hide Sorting

You can sort these results in two ways:

By entity
Chronological order for dates, alphabetical order for places and people.
By position (current method)
As the entities appear in the document.

You are currently sorting in ascending order. Sort in descending order.

hide Most Frequent Entities

The entities that appear most frequently in this document are shown below.

Entity Max. Freq Min. Freq
United States (United States) 32 0 Browse Search
Brownlow 24 0 Browse Search
Tennessee (Tennessee, United States) 18 0 Browse Search
T. A. R. Nelson 12 0 Browse Search
Mexico (Mexico, Mexico) 12 0 Browse Search
Richard H. Anderson 11 1 Browse Search
Jefferson Davis 10 0 Browse Search
Charles W. Brigham 10 0 Browse Search
Beauregard 9 3 Browse Search
Pickett 9 9 Browse Search
View all entities in this document...

Browsing named entities in a specific section of The Daily Dispatch: January 10, 1862., [Electronic resource]. Search the whole document.

Found 45 total hits in 16 results.

1 2
Greenville (South Carolina, United States) (search for this): article 7
and to the netarious acts of recent vandalism which caused the cars to move so cantiously. The running on the East Tennessee road is confined to day-light and then is performed with much circumspection. All the bridges burned have been rebuilt, with the exception of the one across the Holston at Union.--This will be up within twenty days. A detachment of Stovall's (Middle Georgia) Battalion is stationed at Union. Georgia troops guard the bridge over Lick Creek, and are stationed at Greenville, the former place of residence of Andy Arnold! Several North Carollna companies are at Marristown. The Government has stationed a competent force at all important points. It is a most pleasing reflection that some of the incendiaries have paid the penalty of their treason by dancing on nothing, and that those who have escaped to the mountains are being pursued with the sharpest sort of a stick! The place where I am penning this letter is known the world over as the home of Parson B
Abingdon, Va. (Virginia, United States) (search for this): article 7
er map of the country than all his engineers put together. And this is not all. Tabooed in the South, stung to desparation by the low estimation in which he is held by every true Southron, and flattered and frowned upon, as he would be by the Yankees, there is no telling the pitch of phrenzy to which he would carry the already morbid fanaticism of the North. Should the Parson quit his hold on this world, his best friend here would say Amea to his exit. The 56th Virginia Regiment left Abingdon on Friday last, commanded by Capt; Thos. T. Boswell. The field officers were necessarily absent. The ladies everywhere on the road manifested their patriotism by waving their handkerchiefs. Even the negroes, one of whom was a little fellow about a foot high, took their caps off, and tossed them in the air as the regiment assed. At Bristol a negro was observed with a black flag flung to the breeze. This caused great cheering. Captain Boswell is working vigorously, and will soon have hi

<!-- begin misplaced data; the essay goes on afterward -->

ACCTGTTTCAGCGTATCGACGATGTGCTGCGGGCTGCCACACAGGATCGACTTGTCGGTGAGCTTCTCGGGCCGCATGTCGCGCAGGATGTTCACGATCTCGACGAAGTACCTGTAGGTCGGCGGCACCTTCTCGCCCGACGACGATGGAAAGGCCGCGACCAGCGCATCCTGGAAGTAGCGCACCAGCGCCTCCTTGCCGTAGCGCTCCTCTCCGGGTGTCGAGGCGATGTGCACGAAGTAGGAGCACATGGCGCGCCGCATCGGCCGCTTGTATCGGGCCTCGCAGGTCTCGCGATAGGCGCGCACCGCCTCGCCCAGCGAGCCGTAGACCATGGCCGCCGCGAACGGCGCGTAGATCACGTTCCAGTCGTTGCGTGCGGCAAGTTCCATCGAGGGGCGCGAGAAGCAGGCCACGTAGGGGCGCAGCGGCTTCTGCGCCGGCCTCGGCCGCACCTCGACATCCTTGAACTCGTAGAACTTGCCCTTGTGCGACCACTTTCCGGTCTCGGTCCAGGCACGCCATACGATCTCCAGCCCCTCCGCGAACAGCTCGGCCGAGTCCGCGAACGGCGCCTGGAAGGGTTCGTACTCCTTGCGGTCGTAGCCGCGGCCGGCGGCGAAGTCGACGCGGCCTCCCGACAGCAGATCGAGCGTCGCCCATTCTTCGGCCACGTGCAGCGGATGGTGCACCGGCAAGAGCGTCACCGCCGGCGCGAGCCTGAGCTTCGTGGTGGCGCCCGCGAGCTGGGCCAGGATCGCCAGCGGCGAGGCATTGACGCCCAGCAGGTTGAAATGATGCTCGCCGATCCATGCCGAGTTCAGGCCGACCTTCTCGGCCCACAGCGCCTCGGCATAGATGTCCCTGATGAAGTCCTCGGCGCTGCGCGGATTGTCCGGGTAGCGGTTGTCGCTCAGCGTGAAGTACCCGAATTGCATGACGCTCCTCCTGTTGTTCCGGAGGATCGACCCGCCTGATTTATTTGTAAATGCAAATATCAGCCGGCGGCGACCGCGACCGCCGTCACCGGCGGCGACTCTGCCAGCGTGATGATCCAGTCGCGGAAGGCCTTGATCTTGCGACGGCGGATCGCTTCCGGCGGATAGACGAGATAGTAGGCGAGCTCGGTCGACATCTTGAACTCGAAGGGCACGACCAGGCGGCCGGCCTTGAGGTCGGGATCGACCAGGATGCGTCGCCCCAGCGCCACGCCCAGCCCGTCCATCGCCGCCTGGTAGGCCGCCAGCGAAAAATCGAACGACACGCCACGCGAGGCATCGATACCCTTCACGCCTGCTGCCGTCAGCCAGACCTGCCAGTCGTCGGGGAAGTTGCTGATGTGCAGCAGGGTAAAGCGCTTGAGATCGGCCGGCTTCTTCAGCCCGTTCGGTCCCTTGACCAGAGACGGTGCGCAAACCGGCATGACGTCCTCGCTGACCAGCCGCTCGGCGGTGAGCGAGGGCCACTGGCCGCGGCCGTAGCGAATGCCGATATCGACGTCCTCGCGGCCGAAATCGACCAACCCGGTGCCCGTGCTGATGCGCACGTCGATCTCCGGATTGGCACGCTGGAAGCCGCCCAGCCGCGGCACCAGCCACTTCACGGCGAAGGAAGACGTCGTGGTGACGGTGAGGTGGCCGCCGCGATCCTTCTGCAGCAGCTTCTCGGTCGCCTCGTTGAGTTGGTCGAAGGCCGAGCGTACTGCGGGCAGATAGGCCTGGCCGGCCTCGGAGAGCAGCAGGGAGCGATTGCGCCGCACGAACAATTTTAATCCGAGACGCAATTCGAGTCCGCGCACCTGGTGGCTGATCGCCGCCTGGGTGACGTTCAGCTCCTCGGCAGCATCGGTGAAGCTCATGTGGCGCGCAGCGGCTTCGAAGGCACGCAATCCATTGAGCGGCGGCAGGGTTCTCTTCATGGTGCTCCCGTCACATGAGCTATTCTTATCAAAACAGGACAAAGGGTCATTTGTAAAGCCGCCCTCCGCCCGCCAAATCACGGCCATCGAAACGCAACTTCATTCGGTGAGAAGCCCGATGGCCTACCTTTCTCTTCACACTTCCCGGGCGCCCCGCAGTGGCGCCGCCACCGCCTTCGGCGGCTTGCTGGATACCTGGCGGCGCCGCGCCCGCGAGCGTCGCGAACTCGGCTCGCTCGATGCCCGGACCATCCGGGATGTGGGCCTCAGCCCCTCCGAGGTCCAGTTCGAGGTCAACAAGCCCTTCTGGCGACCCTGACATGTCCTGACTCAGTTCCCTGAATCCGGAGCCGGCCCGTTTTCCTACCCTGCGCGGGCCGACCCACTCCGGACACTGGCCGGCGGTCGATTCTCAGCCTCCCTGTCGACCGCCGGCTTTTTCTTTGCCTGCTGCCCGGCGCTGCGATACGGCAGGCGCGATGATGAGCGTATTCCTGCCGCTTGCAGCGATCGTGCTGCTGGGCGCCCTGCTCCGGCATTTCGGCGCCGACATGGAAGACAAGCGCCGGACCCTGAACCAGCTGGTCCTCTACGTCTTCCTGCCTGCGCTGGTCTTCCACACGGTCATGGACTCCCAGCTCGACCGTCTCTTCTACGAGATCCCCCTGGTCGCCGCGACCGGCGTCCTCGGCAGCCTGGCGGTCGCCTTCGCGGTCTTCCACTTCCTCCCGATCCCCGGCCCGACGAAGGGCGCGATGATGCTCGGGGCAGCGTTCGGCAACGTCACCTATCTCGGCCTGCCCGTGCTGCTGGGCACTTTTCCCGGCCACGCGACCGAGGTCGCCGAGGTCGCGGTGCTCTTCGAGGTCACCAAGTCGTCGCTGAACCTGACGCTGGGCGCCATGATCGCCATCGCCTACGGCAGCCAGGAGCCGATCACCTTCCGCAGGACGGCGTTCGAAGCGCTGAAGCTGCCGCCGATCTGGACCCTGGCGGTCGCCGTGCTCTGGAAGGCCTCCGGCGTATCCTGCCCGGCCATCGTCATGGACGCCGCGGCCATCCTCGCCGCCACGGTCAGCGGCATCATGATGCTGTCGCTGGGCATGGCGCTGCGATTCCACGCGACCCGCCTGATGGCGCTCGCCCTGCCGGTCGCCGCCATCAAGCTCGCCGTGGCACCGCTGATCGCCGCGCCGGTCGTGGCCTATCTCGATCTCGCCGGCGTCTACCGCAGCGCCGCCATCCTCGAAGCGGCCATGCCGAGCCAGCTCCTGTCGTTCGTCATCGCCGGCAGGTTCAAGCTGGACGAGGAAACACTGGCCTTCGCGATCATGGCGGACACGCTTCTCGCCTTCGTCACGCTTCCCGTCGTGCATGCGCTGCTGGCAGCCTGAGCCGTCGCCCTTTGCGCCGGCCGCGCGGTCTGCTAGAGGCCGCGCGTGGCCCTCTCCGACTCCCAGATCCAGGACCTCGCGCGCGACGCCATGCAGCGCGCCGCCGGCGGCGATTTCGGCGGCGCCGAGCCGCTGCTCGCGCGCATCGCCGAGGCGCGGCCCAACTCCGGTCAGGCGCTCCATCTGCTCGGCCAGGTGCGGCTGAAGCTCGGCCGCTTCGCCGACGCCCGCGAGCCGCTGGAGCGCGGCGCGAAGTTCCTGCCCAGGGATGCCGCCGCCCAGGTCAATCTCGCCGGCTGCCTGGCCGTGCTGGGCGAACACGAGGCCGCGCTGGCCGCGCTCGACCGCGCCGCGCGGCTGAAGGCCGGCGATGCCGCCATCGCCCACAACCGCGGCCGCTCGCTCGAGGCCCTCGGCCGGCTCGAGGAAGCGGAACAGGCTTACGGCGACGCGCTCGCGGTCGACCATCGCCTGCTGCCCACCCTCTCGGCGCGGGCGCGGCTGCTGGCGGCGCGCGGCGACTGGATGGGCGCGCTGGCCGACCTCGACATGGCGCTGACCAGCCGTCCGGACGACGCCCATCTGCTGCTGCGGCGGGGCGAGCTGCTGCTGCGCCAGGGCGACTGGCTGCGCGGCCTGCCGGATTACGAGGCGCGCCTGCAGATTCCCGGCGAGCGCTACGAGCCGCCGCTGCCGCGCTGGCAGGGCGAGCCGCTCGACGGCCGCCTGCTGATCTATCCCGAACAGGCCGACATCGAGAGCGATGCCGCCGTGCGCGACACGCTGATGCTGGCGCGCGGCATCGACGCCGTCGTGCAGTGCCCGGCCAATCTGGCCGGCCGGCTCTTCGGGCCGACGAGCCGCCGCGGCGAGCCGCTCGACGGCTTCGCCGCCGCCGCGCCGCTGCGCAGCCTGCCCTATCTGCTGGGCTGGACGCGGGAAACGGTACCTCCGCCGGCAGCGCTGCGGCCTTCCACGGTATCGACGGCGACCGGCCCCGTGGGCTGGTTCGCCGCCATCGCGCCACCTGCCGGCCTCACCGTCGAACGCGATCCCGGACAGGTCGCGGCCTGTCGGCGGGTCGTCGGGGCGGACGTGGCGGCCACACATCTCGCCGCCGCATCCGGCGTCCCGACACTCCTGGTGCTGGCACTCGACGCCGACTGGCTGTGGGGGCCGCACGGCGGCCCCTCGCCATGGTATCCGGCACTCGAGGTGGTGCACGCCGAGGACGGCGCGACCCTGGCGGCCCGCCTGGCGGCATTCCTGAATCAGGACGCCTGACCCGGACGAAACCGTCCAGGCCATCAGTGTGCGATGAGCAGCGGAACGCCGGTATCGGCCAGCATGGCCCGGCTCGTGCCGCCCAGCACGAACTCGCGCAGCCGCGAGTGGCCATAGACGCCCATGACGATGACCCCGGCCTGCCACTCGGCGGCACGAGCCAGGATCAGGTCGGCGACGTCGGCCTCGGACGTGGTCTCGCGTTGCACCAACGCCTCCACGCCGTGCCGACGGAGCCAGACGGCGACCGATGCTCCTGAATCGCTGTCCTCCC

Tennessee (Tennessee, United States) (search for this): article 7
ars came slowly along by them, one's thoughts were inevitably turned to the traitors, who had scudded away in their fastnesses, and to the netarious acts of recent vandalism which caused the cars to move so cantiously. The running on the East Tennessee road is confined to day-light and then is performed with much circumspection. All the bridges burned have been rebuilt, with the exception of the one across the Holston at Union.--This will be up within twenty days. A detachment of Stovall'spermitting Brownlow to be escorted without our lines into the enemy's country, is freely discussed, and intelligent persons deprecate it as fraught with incalculable mischief. He knows every hog path, every distillery, every secret cave in Eastern Tennessee, and could give Lincoln a better map of the country than all his engineers put together. And this is not all. Tabooed in the South, stung to desparation by the low estimation in which he is held by every true Southron, and flattered and fr
Georgia (Georgia, United States) (search for this): article 7
oad is confined to day-light and then is performed with much circumspection. All the bridges burned have been rebuilt, with the exception of the one across the Holston at Union.--This will be up within twenty days. A detachment of Stovall's (Middle Georgia) Battalion is stationed at Union. Georgia troops guard the bridge over Lick Creek, and are stationed at Greenville, the former place of residence of Andy Arnold! Several North Carollna companies are at Marristown. The Government has statioGeorgia troops guard the bridge over Lick Creek, and are stationed at Greenville, the former place of residence of Andy Arnold! Several North Carollna companies are at Marristown. The Government has stationed a competent force at all important points. It is a most pleasing reflection that some of the incendiaries have paid the penalty of their treason by dancing on nothing, and that those who have escaped to the mountains are being pursued with the sharpest sort of a stick! The place where I am penning this letter is known the world over as the home of Parson Brownlow, and his hitheric inseparable adjunct, "the Knoxville Whig. " But Brownlow has fallen into the sear and yellow leaf. Knoxv
Knoxville (Tennessee, United States) (search for this): article 7